Researchers at the University of California San Diego have shown for the first time that Bluetooth signals each have an individual, trackable, fingerprint.
In a paper presented at the IEEE Security and Privacy Conference last month, the researchers wrote that Bluetooth signals can also be tracked, given the right tools.
However, there are technological and expertise hurdles that a miscreant would have to clear today to track a person through the Bluetooth signals in their devices, they wrote.
First Look The /e/ Foundation's de-Googled version of Android 10 has reached the market in a range of smartphones aimed at the privacy-conscious.
The idea of a privacy-centric version of Android is not new, and efforts to deliver are becoming friendlier all the time. The Register interviewed the founder of the /e/ Foundation in 2020, and reported on /e/ OS doing rather well in privacy tests the following year. Back then, the easiest way to get the OS was to buy a Fairphone, although there was also the option of reflashing one of a short list of supported devices.
A critical flaw in the LTE firmware of the fourth-largest smartphone chip biz in the world could be exploited over the air to block people's communications and deny services.
The vulnerability in the baseband – or radio modem – of UNISOC's chipset was found by folks at Check Point Research who were looking for ways the silicon could be used to remotely attack devices. It turns out the flaw doesn't just apply to lower-end smartphones but some smart TVs, too.
Check Point found attackers could transmit a specially designed radio packet to a nearby device to crash the firmware, ending that equipment's cellular connectivity, at least, presumably until it's rebooted. This would be achieved by broadcasting non-access stratum (NAS) messages over the air that when picked up and processed by UNISOC's firmware would end in a heap memory overwrite.
Microsoft is continuing to lavish love on Android for Windows with an update to Android 12.1 that disables telemetry by default, although, as Microsoft notes, "this update may cause some apps to fail to launch."
Such are the delights of living on the bleeding edge of Windows test builds.
The update for the Windows Subsystem for Android arrived at the end of last week in the Windows Insider Dev Channel and comprises Android 12.1, a new settings app, and Windows integration improvements.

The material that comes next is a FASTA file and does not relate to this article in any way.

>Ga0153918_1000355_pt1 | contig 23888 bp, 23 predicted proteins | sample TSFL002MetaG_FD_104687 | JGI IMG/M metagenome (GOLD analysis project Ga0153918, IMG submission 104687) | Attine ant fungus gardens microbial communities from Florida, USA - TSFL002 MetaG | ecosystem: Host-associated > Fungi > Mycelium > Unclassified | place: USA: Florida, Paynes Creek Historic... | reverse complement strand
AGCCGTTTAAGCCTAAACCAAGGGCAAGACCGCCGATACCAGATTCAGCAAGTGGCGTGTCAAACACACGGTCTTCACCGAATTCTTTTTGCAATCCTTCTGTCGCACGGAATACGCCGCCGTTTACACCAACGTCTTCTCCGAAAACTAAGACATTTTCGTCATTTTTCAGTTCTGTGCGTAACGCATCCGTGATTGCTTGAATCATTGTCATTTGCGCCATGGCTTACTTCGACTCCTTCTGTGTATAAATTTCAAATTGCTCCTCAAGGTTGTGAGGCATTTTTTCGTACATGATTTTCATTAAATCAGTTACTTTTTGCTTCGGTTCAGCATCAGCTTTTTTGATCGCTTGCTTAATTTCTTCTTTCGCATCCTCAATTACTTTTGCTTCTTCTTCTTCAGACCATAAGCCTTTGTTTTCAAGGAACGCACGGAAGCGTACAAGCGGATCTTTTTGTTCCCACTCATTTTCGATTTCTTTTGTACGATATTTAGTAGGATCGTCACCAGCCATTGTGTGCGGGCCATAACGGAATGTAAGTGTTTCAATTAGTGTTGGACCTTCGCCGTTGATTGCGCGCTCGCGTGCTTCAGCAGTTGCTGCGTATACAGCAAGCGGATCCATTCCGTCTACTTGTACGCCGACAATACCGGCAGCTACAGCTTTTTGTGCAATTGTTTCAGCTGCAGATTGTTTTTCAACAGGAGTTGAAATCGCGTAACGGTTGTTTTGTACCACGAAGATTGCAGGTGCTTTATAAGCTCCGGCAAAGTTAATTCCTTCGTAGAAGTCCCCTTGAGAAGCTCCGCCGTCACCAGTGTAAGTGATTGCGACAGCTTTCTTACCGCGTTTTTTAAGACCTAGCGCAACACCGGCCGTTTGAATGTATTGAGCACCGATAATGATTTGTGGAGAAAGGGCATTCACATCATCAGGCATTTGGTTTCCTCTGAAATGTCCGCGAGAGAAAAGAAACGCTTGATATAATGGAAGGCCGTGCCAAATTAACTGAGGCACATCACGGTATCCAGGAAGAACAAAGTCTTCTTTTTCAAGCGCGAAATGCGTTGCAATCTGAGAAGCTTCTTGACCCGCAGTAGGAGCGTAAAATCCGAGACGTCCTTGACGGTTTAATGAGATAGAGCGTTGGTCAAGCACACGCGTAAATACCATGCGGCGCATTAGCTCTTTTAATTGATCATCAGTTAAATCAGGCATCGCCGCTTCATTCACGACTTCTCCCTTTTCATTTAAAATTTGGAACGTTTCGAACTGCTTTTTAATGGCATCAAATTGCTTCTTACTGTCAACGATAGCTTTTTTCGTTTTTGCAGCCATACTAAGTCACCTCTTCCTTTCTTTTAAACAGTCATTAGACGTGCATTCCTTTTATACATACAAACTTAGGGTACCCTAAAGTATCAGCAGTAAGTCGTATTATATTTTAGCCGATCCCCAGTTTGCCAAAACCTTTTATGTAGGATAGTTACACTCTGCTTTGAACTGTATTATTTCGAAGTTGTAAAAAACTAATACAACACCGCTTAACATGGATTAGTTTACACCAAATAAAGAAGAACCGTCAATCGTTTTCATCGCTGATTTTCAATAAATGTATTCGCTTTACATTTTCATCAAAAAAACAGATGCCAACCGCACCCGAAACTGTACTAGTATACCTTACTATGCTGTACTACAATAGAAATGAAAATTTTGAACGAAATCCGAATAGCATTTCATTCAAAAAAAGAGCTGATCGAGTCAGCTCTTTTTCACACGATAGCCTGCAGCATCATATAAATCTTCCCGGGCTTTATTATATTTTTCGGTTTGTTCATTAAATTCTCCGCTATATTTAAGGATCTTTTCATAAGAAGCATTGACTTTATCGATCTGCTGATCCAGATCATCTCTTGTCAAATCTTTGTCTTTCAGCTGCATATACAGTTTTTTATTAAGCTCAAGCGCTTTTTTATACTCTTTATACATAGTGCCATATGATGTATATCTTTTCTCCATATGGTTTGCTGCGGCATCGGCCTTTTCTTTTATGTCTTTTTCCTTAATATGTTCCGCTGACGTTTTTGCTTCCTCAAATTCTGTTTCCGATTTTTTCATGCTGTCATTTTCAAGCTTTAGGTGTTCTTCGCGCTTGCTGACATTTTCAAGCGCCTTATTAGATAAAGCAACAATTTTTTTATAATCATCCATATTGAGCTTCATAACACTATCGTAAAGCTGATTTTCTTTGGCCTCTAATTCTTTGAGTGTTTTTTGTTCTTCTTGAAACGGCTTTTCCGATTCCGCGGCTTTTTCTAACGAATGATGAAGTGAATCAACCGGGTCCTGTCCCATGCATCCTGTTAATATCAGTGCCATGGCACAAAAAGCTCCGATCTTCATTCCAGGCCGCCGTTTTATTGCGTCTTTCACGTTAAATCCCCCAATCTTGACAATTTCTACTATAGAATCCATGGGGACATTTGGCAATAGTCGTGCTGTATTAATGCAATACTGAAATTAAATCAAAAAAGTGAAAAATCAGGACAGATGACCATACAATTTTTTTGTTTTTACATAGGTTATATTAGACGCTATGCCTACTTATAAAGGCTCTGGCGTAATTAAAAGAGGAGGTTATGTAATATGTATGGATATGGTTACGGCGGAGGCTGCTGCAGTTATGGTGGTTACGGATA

Spyware vendor Cytrox sold zero-day exploits to government-backed snoops who used them to deploy the firm's Predator spyware in at least three campaigns in 2021, according to Google's Threat Analysis Group (TAG).
The Predator campaigns relied on four vulnerabilities in Chrome (CVE-2021-37973, CVE-2021-37976, CVE-2021-38000 and CVE-2021-38003) and one in Android (CVE-2021-1048) to infect devices with the surveillance-ware.
Based on CitizenLab's analysis of Predator spyware, Google's bug hunters believe that the buyers of these exploits operate in Egypt, Armenia, Greece, Madagascar, Côte d'Ivoire, Serbia, Spain, Indonesia, and possibly other countries.
Google IO Google I/O, the ad biz's annual developer conference, returned to the Shoreline Amphitheater in California's Mountain View on Wednesday, for the first time in three years. The gathering remained largely a remote event due to the persistence of COVID-19 though there were enough Googlers, partners, and assorted software developers in attendance to fill venue seats and punctuate important points with applause.
Sundar Pichai, CEO of Google parent Alphabet, opened the keynote by sounding familiar themes. He leaned into the implied sentiment, "We're here to help," an increasingly iffy proposition in light of the many controversies facing the company.
He said he wanted to explain how Google is advancing its mission in two ways, "by deepening our understanding of information so that we can turn it into knowledge and advancing the state of computing so that knowledge is easier to access no matter who or where you are."
A study has found more outdated apps in Apple's App Store and Google Play than actively updated ones.
Analytics biz Pixalate – the outfit behind the study, titled The Abandoned Mobile Apps Report – told The Register its figures appear "to support Apple's apparent desire to 'clean up' abandoned apps," despite the unpopularity of the announcement with developers. The iGiant last month threatened to wipe away software from its store that hasn't been updated for a significant period of time.
The report consists of data from crawls of the Android and iOS app stores to look for what Pixalate classified as abandoned apps – those that have gone two or more years without an update. Between the two stores in the first quarter of 2022, Pixalate said it found more than 1.5 million abandoned apps, amounting to 33 percent of the more than five million apps it told The Register it examined.
Microsoft patched 74 security flaws in its May Patch Tuesday batch of updates. That's seven critical bugs, 66 deemed important, and one ranked low severity.
At least one of the vulnerabilities disclosed is under active attack with public exploit code, according to Redmond, while two others are listed as having public exploit code.
After April's astonishing 100-plus vulnerabilities, May's patching event seems tame by comparison. However, "this month makes up for it in severity and infrastructure headaches," Chris Hass, director of security at Automox, told The Register. "The big news is the critical vulnerabilities that need to be highlighted for immediate action."
Google on Tuesday released the first beta version of Android 13, the next iteration of its mobile operating system.
Referred to internally as "Tiramisu," the beta release follows a Developer Preview that debuted in February.
Android 13 features a new runtime permission for sending notifications from an app, a system photo picker for sharing photos and videos securely with apps, themed app icons, and better localization, among other things.